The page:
It's probably my lack of understanding on these issues, but why have people posted that there is nothing that can be done about this building, but then on other threads like the East River Con Edison site people are saying that community groups have extreme amounts of control over what gets built there. Can someone clarify that for me?

  10. #55
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    Quote Originally Posted by Peakrate212
    How is this site not landmarked?
    Maybe because it's a crappy/old/ugly building that should be demolished and replaced by something newer and better?

    Should every old building be a landmark? You must be kidding me - this corner looks so ugly. I am so glad they are going to build something new there.

  11. #56

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    Spicy -

    That was the logic behind those who fought the landmark districts in Soho and the West Village - AkA - The buildings are old, the retail is sh-t, the landlords don't take care of the buildings, therefore - tear them down.

    Put in some nice retail, steam clean the facade, update the interiors and the building would be saved.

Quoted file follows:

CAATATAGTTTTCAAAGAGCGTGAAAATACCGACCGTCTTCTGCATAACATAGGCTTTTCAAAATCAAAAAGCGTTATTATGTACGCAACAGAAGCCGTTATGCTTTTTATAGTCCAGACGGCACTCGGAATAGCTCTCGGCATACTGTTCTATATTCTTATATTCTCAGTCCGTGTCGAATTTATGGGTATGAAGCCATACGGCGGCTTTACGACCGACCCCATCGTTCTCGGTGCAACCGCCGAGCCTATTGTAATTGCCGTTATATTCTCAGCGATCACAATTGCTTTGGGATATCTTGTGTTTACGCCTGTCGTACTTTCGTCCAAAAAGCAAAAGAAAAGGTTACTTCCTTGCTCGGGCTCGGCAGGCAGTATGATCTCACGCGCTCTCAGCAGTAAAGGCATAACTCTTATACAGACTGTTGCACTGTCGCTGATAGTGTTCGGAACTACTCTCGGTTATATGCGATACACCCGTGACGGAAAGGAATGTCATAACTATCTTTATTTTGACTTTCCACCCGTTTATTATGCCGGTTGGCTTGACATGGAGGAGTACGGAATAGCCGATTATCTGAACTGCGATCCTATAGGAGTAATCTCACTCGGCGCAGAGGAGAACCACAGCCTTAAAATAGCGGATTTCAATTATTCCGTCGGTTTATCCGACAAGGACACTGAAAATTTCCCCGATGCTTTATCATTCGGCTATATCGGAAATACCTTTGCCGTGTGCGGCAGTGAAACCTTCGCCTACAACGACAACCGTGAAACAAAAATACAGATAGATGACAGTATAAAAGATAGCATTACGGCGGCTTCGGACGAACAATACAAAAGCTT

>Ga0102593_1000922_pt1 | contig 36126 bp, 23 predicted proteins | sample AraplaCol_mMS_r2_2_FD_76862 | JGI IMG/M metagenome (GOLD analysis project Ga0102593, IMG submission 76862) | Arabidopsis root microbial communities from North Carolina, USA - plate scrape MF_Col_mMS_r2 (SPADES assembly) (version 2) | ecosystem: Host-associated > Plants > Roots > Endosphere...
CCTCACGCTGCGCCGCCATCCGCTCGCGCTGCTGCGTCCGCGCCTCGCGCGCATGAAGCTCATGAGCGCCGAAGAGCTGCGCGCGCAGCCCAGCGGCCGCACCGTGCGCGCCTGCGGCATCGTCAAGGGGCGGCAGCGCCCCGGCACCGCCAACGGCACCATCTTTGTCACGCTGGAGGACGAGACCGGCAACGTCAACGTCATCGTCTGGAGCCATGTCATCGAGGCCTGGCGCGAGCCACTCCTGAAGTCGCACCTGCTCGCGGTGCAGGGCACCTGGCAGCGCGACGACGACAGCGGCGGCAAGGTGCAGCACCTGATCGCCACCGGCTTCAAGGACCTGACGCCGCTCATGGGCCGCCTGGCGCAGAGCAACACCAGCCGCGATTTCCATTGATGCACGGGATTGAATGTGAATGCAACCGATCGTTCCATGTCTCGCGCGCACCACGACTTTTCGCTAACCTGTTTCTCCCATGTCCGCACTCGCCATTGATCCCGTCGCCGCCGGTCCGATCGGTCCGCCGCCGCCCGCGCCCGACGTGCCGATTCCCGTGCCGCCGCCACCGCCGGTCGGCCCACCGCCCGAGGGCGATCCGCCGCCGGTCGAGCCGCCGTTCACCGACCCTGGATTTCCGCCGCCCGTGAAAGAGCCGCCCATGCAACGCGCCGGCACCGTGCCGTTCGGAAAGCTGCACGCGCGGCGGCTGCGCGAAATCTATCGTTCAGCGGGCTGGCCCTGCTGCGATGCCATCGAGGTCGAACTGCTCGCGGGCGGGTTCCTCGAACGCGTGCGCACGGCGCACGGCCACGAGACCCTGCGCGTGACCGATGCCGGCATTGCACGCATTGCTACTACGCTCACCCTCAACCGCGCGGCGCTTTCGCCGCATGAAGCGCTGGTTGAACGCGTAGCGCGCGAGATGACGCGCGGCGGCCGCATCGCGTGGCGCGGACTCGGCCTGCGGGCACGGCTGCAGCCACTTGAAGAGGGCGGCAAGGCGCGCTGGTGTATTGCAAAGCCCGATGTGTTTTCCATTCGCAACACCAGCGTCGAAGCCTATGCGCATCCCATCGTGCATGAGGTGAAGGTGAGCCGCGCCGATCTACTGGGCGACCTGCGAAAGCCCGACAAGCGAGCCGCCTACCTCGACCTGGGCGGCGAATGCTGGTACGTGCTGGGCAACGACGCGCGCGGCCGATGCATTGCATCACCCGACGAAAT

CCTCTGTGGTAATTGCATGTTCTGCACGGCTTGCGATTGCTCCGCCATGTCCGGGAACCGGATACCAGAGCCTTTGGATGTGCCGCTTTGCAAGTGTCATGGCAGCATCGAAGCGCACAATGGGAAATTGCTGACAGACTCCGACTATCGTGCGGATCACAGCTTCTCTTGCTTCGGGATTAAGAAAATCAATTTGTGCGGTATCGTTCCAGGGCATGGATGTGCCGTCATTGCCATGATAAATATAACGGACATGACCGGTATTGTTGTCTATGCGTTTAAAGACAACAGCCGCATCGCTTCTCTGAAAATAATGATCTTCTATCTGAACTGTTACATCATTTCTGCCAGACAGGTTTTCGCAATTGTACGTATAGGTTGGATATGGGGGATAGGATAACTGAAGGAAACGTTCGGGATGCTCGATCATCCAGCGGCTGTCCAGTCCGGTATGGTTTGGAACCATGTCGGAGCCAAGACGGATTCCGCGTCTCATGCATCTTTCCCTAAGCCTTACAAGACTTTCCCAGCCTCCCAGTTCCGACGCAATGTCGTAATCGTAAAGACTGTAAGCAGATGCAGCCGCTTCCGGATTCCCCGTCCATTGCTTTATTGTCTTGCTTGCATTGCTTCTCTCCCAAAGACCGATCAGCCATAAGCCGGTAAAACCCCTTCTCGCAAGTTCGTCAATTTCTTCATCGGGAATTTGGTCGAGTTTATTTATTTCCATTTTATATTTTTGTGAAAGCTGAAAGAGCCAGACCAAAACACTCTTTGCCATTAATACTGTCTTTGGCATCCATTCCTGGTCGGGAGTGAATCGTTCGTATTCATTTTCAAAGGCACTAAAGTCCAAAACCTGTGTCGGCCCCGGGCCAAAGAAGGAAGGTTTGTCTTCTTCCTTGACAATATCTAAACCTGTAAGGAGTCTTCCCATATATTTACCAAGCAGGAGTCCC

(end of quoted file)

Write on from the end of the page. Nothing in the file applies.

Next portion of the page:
Your atitude actually encourages landlords to put no money in buildings, rent to porn, crap, etc. ........then the city wont complain while you file plans to demolish.

  12. #57
    Disgruntled Optimist lofter1's Avatar
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    The site at the SW corner of the Broadway / W. 72nd St. intersection lies just outside the Historic District (see map below: YELLOW shows the Historic District; PINK shows the site in question).

    Ironically the "uglier" site at the SE corner across Broadway is within the HD.
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  13. #58
    Disgruntled Optimist lofter1's Avatar
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    I guess it's all in the eye of the beholder, but to me the existing building (decidely in need of some tender loving care) sings Upper West Side, while the proposed building screams out something that I can't really comprehend (except $$ for the developer) ...
    Quote Originally Posted by MrSpice
    ... crappy/old/ugly building that should be demolished ...




    Quote Originally Posted by MrSpice
    ... replaced by something newer and better?

  14. #59
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    Quote Originally Posted by Peakrate212
    Spicy -

    That was the logic behind those who fought the landmark districts in Soho and the West Village - AkA - The buildings are old, the retail is sh-t, the landlords don't take care of the buildings, therefore - tear them down.

    Put in some nice retail, steam clean the facade, update the interiors and the building would be saved.